Sen. John Neely Kennedy, R-La., said Sunday that both Russia and Ukraine interfered in the 2016 presidential election, despite the intelligence community’s assessment that only Russia did so.
The comments mark Kennedy’s latest attempt to shift the focus away from the U.S. intelligence community’s conclusion that Russia worked to help elect President Donald Trump, following a Fox News Channel interview last week from which he later backtracked.
They also come as Democrats press forward with their impeachment inquiry into President Trump, with the House Intelligence Committee expected to meet Tuesday to approve the release of a report on its findings on Trump’s dealings with Ukraine.
Asked about conservative Washington Post columnist Michael Gerson’s criticism of his incorrect claim to Fox that Ukraine, not Russia, might have been behind the hacking of Democratic National Committee emails in 2016, Kennedy said he disagrees with the suggestion that he’s turning a blind eye to the truth.
“I think both Russia and Ukraine meddled in the 2016 election,” Kennedy told host Chuck Todd on NBC News’ “Meet the Press” on Sunday.
Todd pressed Kennedy on whether he was concerned that he had been “duped” by Russian propaganda, noting reports that U.S. intelligence officials recently briefed senators that “This is a Russian intelligence propaganda campaign in order to get people like you to say these things about Ukraine.”
Kennedy responded that he had received no such warning.
“I wasn’t briefed. Dr. Hill is entitled to her opinion,” Kennedy said, referring to former National Security Council Russia adviser Fiona Hill, who testified in the impeachment inquiry last month.
In her public testimony, Hill had warned that several Trump allies had spread unfounded allegations that Ukraine, rather than Russia, had interfered in the 2016 U.S. presidential election.
“This is a fictional narrative that has been perpetrated and propagated by the Russian security services,” she said.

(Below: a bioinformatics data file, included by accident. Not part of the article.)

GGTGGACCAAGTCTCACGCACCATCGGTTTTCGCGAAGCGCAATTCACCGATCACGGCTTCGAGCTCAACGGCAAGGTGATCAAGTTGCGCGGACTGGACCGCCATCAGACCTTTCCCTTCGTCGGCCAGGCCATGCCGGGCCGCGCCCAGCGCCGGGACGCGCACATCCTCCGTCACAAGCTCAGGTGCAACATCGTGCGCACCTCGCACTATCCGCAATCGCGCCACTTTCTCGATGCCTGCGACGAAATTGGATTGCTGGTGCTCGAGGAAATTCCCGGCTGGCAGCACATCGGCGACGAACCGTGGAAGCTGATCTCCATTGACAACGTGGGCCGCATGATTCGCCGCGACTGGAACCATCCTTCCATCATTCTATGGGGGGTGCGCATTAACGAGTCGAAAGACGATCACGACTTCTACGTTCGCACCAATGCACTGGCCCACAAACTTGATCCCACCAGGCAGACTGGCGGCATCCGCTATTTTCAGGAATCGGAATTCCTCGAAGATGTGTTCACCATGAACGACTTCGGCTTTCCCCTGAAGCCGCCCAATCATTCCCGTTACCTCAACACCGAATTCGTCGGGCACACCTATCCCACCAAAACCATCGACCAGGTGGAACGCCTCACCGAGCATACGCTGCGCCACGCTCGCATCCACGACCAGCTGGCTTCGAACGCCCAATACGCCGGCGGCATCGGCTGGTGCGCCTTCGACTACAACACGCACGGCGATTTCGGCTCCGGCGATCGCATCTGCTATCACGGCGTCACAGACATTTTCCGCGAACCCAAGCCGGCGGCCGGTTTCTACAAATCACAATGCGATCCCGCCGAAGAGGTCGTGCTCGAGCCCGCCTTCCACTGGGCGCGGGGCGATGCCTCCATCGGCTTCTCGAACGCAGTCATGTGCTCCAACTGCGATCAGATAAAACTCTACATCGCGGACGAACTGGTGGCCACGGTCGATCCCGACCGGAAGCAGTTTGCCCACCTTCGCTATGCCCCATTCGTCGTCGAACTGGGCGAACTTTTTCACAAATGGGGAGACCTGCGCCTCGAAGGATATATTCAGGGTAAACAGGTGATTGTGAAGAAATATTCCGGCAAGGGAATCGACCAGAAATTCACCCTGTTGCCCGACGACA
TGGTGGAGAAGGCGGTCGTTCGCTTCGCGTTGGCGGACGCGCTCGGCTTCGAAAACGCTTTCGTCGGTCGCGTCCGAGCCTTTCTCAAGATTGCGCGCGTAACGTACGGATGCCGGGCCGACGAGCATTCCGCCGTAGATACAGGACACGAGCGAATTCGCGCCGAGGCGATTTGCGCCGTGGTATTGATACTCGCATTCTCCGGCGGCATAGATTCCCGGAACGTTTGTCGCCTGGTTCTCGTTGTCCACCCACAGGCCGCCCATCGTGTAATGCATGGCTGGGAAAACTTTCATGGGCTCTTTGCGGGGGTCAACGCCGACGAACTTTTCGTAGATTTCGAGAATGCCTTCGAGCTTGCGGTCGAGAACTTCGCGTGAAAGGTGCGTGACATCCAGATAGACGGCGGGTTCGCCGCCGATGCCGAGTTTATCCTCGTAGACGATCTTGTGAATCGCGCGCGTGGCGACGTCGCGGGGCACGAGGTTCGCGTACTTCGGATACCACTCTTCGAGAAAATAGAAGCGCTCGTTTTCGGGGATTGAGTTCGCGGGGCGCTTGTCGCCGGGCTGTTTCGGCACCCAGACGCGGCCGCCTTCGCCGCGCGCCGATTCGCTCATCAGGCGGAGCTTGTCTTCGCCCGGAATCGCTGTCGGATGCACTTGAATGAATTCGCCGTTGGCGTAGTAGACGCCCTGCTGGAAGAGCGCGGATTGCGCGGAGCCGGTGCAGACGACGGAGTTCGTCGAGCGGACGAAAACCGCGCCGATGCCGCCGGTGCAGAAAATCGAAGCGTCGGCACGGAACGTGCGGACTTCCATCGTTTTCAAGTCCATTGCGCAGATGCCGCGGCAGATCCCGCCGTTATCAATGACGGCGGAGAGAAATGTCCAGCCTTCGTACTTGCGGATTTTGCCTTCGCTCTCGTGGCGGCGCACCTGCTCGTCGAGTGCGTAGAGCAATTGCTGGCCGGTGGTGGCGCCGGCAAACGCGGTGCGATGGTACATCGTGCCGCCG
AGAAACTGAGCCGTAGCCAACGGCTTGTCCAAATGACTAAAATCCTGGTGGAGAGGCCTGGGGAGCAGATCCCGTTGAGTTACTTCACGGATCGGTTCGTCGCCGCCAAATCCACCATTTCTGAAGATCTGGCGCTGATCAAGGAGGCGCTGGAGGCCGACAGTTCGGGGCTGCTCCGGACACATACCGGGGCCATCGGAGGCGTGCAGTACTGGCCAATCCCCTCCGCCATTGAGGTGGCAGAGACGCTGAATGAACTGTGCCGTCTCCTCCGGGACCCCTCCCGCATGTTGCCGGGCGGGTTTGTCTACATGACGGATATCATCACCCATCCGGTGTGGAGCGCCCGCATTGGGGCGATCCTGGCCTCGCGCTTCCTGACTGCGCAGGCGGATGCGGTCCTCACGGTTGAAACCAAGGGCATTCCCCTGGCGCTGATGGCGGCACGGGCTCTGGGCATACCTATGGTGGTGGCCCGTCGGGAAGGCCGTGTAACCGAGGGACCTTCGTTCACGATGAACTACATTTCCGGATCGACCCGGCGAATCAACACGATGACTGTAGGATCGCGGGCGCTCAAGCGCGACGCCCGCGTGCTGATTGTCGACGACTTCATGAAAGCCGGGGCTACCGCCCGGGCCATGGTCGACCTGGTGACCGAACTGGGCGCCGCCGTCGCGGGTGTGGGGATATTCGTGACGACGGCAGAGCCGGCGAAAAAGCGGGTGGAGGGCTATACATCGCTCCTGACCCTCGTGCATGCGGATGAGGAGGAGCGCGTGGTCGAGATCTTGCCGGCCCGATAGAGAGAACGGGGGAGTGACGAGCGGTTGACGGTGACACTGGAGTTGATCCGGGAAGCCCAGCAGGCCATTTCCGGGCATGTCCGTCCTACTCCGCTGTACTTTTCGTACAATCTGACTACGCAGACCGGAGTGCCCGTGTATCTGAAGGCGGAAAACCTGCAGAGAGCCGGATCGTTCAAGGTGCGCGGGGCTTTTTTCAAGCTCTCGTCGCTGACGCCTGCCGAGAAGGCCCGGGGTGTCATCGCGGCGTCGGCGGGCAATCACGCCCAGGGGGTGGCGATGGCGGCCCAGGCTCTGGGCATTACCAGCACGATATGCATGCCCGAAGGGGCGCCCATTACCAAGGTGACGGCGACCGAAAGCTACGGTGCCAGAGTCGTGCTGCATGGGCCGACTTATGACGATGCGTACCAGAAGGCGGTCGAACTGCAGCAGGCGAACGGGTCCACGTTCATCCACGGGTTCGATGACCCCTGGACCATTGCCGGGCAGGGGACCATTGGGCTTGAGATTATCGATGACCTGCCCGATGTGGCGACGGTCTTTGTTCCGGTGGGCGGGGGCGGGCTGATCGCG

Kennedy argued Sunday that Ukraine’s efforts to interfere in the 2016 campaign have been “very well-documented,” citing reporting by the Economist, the Financial Times, the Washington Examiner and others.
“Does that mean that Ukrainian, the Ukrainian leaders were more aggressive than Russia? No. Russia was very aggressive and they’re much more sophisticated. But the fact that Russia was so aggressive does not exclude the fact that President Poroshenko actively worked for Secretary Clinton,” Kennedy said, referring to former Ukrainian president Petro Poroshenko.
Despite Kennedy’s claim, there is no evidence that the Ukrainian government engaged in a large-scale effort to aid Democratic nominee Hillary Clinton in 2016.
Todd responded to the Louisiana Republican’s remarks with disbelief.
“I mean, my goodness, wait a minute, Senator Kennedy,” he said. “You now have the president of Ukraine saying he actively worked for the Democratic nominee for president. I mean, now come on.”
Todd then displayed a photo of Russian President Vladimir Putin and the text of remarks Putin made at a “Russia Calling!” economic forum in Moscow on Nov. 20. At the event, Putin had expressed pleasure that talk of interference in the 2016 U.S. presidential election has shifted away from Russia and to Ukraine during the impeachment hearings.
“Thank G-d,” Putin said. “No one is accusing us of interfering in the United States elections anymore. Now they’re accusing Ukraine. We’ll let them deal with that themselves.”
Todd then pressed Kennedy: “You realize the only other person selling this argument outside the United States is this man, Vladimir Putin. … You have done exactly what the Russian operation is trying to get American politicians to do. Are you at all concerned that you’ve been duped?”
“No, because you – just read the articles,” Kennedy replied.